Good Writing Offers Value to Your Readers

Great writing in the real world is NOT meant to reveal what’s on your mind. Yep, you read that right.

Do you feel that your writing is valued less nowadays and falls flat? That it doesn’t engage your readers enough and doesn’t get the results you hoped for? There’s too much content out there, so how can you get noticed?

The answer is simple: Assume that all the rules of writing that you’ve been taught in school or university were wrong. Think back: Your teachers were paid to read your work, and they always did.


Great writing in the real world is NOT meant to reveal what’s on your mind. Yep, you read that right. Here's how to keep your writing focused on your readers. Click To Tweet


In the real world, your readers will either read your writing or they will not. And to make them read your work, or even pay you for the privilege of reading your work, your writing has to be valuable to them. Language is social; you enter into a relationship with your readers. It is not about you. It is about them.

Your writing is not meant to reveal what’s in your mind or to show your abilities, but to redeploy that knowledge to offer value to your readers and affect their minds. Writing is NOT rule-following but helping your readers to process your writing and to gain knowledge. And with that, you’ll provide them real value along the way.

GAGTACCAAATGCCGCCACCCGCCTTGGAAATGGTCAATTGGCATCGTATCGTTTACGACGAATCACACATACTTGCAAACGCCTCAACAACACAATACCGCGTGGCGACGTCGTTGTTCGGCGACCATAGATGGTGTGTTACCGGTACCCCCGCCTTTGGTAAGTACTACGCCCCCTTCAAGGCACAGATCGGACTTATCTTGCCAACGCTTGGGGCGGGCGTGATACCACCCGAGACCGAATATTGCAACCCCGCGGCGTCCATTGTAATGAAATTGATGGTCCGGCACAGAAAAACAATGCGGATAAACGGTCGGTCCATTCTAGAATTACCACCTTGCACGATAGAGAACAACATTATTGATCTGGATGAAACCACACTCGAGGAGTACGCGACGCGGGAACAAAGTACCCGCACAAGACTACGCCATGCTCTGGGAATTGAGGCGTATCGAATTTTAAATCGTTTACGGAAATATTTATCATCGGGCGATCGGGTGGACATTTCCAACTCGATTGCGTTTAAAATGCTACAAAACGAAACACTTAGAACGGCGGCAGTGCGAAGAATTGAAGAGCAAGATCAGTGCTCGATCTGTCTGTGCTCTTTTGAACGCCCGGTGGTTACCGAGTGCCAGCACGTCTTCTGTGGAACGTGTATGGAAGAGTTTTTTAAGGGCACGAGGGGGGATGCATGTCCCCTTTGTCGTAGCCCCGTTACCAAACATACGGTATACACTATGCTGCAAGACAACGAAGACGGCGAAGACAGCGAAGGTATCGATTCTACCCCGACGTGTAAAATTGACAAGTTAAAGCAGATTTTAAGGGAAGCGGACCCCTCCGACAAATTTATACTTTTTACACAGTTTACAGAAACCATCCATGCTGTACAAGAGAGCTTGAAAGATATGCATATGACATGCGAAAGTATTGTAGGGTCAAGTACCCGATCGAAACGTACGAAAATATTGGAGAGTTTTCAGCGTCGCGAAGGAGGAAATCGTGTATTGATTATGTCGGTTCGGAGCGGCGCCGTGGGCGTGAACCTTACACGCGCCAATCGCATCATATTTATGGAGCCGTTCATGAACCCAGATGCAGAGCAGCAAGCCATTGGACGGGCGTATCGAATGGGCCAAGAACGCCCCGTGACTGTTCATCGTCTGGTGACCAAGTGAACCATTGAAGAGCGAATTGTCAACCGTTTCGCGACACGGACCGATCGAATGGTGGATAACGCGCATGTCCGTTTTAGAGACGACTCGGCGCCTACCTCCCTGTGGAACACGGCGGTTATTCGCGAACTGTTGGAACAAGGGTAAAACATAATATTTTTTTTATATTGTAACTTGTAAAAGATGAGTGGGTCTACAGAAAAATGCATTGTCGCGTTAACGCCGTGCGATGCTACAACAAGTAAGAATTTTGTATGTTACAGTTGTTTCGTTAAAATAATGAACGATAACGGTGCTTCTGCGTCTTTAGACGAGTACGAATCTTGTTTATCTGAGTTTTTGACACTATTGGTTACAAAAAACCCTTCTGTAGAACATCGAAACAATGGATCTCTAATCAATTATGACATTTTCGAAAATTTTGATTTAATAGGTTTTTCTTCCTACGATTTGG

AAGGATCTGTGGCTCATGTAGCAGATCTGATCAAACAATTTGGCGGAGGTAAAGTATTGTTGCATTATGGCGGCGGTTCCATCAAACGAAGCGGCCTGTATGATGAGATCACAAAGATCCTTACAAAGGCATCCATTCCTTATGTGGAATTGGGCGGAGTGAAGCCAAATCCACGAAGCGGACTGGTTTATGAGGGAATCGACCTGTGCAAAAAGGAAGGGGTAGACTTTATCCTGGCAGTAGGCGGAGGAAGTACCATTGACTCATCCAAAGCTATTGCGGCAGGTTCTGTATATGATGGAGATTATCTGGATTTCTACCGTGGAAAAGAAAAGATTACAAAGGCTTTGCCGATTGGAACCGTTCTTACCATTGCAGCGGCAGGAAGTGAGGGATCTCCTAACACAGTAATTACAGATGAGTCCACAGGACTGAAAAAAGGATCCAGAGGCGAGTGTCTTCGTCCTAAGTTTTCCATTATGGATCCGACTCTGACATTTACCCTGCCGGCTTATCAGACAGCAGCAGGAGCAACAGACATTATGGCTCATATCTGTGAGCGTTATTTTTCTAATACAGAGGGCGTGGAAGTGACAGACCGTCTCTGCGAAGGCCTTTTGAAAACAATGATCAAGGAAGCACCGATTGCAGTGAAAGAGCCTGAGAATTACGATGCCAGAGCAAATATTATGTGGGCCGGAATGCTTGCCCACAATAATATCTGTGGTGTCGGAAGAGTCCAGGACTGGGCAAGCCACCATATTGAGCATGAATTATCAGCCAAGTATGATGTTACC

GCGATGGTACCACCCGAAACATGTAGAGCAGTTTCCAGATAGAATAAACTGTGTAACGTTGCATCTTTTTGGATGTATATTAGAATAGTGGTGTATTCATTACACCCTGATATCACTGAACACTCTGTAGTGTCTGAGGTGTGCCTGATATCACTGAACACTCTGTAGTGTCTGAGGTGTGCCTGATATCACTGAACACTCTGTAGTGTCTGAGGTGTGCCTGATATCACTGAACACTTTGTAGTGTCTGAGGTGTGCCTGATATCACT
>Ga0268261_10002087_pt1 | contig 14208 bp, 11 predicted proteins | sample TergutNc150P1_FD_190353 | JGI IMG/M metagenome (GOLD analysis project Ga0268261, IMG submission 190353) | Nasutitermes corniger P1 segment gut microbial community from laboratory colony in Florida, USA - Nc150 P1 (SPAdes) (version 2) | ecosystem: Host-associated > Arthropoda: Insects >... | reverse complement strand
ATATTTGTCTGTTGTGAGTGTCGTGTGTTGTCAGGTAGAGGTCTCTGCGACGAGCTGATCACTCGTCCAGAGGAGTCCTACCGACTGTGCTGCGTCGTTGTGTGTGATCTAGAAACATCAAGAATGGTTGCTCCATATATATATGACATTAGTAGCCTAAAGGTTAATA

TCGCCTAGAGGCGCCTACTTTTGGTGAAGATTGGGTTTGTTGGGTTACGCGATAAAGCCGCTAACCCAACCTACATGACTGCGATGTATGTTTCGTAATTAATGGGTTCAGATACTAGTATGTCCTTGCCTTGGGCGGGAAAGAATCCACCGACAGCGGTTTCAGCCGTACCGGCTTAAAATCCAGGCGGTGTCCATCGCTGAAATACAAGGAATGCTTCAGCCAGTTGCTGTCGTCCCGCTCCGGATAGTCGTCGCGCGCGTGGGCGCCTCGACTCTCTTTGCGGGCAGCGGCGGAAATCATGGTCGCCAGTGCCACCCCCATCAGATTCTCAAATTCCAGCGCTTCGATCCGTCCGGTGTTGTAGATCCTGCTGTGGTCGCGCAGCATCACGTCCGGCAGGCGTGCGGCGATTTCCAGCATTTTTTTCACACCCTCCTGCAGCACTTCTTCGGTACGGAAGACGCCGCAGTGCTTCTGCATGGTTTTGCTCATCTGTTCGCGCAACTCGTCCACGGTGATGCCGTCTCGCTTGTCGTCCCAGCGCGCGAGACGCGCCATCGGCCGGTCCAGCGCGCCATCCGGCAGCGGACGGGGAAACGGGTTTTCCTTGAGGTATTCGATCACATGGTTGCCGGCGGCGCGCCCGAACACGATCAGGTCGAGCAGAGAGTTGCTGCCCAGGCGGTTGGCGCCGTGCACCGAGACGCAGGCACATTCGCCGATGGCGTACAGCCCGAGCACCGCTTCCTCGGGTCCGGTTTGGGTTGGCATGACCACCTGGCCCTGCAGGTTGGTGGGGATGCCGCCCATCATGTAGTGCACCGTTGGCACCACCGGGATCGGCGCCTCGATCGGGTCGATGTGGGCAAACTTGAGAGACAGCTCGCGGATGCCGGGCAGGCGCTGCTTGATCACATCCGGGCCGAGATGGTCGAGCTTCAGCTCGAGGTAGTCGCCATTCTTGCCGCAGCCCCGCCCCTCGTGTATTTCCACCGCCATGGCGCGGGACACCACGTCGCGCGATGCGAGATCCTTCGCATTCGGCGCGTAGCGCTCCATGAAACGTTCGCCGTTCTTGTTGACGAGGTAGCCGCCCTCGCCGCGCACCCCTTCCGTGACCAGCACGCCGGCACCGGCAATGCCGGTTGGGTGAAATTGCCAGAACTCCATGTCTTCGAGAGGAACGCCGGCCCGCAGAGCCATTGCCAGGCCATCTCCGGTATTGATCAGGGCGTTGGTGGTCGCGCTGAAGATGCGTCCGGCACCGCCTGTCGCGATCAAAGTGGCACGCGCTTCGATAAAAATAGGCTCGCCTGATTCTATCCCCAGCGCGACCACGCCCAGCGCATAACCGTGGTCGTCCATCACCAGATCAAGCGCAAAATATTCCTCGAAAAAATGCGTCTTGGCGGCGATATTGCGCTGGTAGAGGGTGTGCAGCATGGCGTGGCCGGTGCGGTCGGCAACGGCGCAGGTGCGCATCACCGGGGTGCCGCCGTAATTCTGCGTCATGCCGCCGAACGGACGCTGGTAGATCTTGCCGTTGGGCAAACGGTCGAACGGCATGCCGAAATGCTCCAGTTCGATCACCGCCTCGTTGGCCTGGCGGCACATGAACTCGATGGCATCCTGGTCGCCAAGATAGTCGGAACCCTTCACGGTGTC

So, your best writing changes your readers’ thinking about the world around them; it entertains, distracts, or changes them. And with that, always assume that your readers don’t trust you, that they believe you’ll waste their time or won’t offer them any value.

Here are tricks to keep your writing focused on your readers:
  • First, clarify who’s reading your text and establish its focus. Know exactly who your readers are, where they’re at and what they value. They become the subject of your writing.
  • Then, make sure to focus on how your readers think/feel before you tell them.
  • Open with what they need, not what the text is about. Since they might not (yet) see the value in the subject.
  • Sell its value to the reader upfront: What questions the text will answer. Those answers, and options you give, will then offer real value to your readers, provided that your readers have been pondering the same questions.
  • Always stress what’s most valuable to your readers (or their main focus) at the end of your sentences. What you read before the period, sticks the most.
  • Offer real, concrete tools, not just lofty ideas.
  • Talk to your readers directly, even if you assume they might be wrong.
  • Listen to them and offer them another option to think about.
  • Entertain them, offer a distraction (conflict, tension, trouble…) that gets their attention, so they engage with you from the get-go.
  • Forget what you’re learned about using active voice only. As if the active “The fox chases the hen” is better than the passive “The hen was chased by the fox”. It is not. By using the active voice, you focus on the fox. By using the passive voice, you focus on the hen. What’s more important is to ask yourself, what do your readers want to focus on? Help them process the text to reveal what is valuable to them. Your readers care more about what they want to focus on in the sentence (the fox or the hen) — and not always what you want to stress by using the active voice.
  • Throughout your writing, be constantly mindful of the subject of each sentence to make sure you are still addressing your readers; change your focus when you’re not.


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